Journey of Water: Watersheds and reservoirs

New four-part series goes behind the scenes to explore the people and system that brings water to our homes.

July 30, 2018 | By: Kim Unger

 

As the winter snows melt away, Denver’s drinking water begins its journey down Colorado’s mountain rivers and streams.

It’s first stop is one of Denver Water’s reservoirs.

Like Cheesman Reservoir, once heralded as the world’s tallest dam at 221 feet above the streambed when it was finished in 1905.

Nearly 100 years after workers completed the oldest reservoir in the organization’s system, the Hayman Fire nearly destroyed everything around the reservoir during the summer of 2002.

The impacts of the fire 16 years ago are still present today at Cheesman and down the South Platte River to the next dam inline to store Denver’s water supply at Strontia Springs Reservoir.

We continue the “Journey of Water” with Chapter 2, following the unique individuals who live and work at these two reservoirs and straddle the boundary between natural and manmade environments.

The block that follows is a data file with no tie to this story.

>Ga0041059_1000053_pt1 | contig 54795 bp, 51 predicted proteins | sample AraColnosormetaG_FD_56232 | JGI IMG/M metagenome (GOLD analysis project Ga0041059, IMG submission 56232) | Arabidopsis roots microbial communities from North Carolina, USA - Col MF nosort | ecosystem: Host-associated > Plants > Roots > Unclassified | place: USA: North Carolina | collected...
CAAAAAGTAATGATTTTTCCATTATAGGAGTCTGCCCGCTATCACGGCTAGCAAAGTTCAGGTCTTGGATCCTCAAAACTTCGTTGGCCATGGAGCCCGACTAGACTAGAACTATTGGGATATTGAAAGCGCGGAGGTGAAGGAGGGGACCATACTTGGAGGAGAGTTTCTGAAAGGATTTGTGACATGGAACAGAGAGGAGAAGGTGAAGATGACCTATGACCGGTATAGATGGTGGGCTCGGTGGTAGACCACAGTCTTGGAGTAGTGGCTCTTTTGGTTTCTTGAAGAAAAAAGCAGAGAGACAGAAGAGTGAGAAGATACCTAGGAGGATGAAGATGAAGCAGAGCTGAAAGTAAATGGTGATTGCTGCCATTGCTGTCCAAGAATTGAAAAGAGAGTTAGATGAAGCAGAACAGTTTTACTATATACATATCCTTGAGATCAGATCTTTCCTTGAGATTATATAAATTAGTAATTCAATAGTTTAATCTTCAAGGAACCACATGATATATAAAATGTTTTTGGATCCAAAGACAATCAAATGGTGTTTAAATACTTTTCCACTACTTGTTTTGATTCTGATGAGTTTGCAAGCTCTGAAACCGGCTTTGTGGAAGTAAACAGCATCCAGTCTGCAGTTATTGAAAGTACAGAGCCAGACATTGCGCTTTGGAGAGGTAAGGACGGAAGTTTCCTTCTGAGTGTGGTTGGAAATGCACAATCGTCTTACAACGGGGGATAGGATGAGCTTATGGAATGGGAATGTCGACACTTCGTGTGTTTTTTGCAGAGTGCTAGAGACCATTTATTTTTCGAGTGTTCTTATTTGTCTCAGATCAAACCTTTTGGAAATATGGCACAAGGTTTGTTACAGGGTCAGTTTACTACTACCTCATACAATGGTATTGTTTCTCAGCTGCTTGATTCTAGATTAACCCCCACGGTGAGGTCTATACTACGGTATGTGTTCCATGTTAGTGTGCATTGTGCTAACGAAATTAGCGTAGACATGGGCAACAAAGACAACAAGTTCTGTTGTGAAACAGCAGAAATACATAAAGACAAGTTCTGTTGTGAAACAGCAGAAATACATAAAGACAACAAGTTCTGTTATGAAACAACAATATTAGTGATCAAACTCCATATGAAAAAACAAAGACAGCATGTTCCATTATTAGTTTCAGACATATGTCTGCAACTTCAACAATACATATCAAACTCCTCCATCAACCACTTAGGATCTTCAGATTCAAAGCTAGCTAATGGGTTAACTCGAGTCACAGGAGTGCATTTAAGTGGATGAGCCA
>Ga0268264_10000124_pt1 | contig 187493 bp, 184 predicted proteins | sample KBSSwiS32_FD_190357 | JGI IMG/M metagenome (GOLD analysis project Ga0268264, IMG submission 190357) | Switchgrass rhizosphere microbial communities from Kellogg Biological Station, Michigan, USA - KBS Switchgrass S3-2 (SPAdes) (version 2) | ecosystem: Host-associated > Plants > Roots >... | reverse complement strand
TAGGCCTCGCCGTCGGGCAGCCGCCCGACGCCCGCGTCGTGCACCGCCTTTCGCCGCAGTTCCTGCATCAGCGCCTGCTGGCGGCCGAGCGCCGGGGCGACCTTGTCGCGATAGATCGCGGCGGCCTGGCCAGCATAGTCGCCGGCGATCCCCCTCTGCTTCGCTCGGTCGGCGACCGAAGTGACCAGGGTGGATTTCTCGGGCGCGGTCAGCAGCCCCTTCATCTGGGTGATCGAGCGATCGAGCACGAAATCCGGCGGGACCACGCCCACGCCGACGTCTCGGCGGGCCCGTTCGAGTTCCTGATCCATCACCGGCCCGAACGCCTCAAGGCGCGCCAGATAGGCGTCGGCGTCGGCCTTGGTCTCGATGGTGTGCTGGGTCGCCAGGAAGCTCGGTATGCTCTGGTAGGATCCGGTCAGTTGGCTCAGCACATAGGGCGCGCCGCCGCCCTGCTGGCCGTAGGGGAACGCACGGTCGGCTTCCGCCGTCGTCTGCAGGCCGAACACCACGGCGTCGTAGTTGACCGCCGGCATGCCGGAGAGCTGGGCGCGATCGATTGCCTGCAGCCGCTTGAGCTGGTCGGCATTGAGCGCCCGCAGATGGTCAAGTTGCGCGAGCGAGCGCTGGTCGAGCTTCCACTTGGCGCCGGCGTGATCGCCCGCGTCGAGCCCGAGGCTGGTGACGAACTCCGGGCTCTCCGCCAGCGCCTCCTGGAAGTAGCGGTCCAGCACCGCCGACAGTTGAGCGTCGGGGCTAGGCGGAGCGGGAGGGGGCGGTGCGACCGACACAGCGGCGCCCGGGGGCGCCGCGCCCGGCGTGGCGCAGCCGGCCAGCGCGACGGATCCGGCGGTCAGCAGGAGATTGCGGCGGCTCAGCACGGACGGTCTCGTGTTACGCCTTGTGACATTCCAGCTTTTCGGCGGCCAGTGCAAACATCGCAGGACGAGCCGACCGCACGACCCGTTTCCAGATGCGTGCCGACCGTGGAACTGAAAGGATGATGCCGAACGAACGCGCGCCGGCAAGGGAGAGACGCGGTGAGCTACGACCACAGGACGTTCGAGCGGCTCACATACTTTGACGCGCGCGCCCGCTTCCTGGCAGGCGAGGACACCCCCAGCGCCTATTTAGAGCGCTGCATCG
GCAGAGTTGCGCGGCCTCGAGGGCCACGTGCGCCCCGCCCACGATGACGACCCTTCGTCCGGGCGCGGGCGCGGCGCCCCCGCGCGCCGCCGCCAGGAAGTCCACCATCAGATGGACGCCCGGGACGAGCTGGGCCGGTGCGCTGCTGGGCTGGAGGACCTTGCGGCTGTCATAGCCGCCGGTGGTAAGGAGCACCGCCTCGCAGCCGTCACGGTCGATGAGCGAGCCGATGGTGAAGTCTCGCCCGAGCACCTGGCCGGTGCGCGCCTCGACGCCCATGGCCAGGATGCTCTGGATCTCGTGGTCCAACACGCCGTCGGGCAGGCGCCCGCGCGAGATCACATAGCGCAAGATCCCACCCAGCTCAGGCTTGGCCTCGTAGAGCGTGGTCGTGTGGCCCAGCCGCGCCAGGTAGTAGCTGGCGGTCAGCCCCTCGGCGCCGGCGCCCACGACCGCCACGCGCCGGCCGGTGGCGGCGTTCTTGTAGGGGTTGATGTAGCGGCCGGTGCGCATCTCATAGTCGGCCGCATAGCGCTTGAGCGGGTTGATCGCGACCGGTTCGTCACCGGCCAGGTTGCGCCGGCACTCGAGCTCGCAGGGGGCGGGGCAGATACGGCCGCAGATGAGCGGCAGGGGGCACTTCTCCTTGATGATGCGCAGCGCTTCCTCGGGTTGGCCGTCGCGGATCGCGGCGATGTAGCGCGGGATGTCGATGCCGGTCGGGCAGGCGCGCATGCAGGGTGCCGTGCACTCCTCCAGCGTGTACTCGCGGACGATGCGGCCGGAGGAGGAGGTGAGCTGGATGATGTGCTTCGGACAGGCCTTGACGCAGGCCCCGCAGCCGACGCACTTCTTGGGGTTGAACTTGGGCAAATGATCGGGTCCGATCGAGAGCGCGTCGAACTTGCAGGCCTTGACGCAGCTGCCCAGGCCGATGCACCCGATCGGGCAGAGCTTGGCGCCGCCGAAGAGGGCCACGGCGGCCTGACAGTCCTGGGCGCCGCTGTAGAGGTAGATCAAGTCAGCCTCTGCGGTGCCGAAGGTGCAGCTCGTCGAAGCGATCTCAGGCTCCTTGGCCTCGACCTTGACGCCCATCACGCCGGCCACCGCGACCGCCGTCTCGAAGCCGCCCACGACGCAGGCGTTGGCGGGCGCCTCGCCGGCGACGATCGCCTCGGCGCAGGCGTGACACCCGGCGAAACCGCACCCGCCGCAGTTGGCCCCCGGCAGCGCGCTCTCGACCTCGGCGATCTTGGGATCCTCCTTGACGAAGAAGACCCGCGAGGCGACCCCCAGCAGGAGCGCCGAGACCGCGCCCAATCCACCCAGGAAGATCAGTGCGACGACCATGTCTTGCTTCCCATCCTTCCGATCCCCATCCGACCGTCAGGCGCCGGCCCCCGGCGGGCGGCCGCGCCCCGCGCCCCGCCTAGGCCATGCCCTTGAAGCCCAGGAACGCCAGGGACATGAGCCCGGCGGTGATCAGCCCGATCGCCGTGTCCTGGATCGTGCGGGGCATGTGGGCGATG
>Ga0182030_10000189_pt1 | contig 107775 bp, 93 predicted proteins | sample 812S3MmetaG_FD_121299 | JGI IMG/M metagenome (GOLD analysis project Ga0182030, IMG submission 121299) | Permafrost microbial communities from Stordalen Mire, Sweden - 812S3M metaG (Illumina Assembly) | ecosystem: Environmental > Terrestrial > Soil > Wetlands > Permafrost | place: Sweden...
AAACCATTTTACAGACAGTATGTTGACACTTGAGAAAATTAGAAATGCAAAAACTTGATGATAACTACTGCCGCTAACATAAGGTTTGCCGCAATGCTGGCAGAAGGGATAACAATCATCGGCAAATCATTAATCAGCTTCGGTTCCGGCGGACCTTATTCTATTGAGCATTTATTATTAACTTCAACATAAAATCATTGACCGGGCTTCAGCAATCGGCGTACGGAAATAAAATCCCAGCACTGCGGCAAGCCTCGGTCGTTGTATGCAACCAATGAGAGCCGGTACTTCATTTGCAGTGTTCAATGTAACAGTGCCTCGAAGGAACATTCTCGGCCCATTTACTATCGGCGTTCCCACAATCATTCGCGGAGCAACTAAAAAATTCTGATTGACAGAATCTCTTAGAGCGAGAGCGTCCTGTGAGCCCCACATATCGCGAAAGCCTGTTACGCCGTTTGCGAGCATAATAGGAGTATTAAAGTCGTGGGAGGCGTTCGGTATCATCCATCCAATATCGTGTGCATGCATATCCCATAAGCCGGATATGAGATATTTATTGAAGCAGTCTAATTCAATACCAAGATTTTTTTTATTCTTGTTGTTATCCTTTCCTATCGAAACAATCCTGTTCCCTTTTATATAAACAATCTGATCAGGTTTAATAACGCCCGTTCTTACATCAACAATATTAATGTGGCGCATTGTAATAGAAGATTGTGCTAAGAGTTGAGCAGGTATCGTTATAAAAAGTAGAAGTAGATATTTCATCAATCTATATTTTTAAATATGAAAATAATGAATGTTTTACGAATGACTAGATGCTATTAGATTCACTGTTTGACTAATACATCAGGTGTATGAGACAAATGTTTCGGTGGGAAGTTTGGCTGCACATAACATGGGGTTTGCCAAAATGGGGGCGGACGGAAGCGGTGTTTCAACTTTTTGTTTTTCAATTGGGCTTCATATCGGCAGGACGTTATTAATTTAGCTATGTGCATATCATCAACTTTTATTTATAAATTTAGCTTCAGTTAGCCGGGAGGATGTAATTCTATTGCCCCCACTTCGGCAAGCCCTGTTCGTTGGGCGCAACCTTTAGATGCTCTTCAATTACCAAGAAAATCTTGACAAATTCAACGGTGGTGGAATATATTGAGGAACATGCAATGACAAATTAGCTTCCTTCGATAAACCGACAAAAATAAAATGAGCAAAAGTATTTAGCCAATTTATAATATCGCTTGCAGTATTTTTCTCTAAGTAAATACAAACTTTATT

If you are just joining our trip through Denver Water’s system, be sure to catch Chapter 1: Mountains.

This four-part series follows water’s path from snowflake to tap. We meet some of the dedicated people who guide the water down to its path and into our homes.

Sign up to receive TAP’s weekly email to catch the next chapter in our journey and other water stories by entering your email address at the top, right-hand corner of this page.

Can’t wait to see the next chapter? Continue the journey now at denverwater.org/JourneyofWater.

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